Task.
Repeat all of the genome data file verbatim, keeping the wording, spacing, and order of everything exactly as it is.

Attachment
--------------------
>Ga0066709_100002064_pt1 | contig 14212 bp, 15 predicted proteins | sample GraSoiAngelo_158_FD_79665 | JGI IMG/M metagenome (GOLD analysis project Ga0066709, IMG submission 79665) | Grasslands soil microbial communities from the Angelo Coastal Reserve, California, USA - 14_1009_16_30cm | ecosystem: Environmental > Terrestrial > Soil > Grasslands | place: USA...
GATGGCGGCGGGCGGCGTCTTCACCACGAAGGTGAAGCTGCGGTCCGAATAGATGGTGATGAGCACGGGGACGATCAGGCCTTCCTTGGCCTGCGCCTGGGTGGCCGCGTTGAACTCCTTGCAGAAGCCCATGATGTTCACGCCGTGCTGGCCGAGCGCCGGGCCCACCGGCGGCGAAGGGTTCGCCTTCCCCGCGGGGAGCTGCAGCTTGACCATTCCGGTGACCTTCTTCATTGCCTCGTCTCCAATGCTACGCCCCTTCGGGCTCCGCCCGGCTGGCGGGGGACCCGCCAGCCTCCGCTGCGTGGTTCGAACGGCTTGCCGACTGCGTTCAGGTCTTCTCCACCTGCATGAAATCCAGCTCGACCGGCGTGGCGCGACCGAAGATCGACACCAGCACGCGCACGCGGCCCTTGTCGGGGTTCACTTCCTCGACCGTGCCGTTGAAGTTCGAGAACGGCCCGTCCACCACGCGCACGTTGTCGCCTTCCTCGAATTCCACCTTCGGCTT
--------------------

>Ga0066709_100002064_pt1 | contig 14212 bp, 15 predicted proteins | sample GraSoiAngelo_158_FD_79665 | JGI IMG/M metagenome (GOLD analysis project Ga0066709, IMG submission 79665) | Grasslands soil microbial communities from the Angelo Coastal Reserve, California, USA - 14_1009_16_30cm | ecosystem: Environmental > Terrestrial > Soil > Grasslands | place: USA...
GATGGCGGCGGGCGGCGTCTTCACCACGAAGGTGAAGCTGCGGTCCGAATAGATGGTGATGAGCACGGGGACGATCAGGCCTTCCTTGGCCTGCGCCTGGGTGGCCGCGTTGAACTCCTTGCAGAAGCCCATGATGTTCACGCCGTGCTGGCCGAGCGCCGGGCCCACCGGCGGCGAAGGGTTCGCCTTCCCCGCGGGGAGCTGCAGCTTGACCATTCCGGTGACCTTCTTCATTGCCTCGTCTCCAATGCTACGCCCCTTCGGGCTCCGCCCGGCTGGCGGGGGACCCGCCAGCCTCCGCTGCGTGGTTCGAACGGCTTGCCGACTGCGTTCAGGTCTTCTCCACCTGCATGAAATCCAGCTCGACCGGCGTGGCGCGACCGAAGATCGACACCAGCACGCGCACGCGGCCCTTGTCGGGGTTCACTTCCTCGACCGTGCCGTTGAAGTTCGAGAACGGCCCGTCCACCACGCGCACGTTGTCGCCTTCCTCGAATTCCACCTTCGGCTT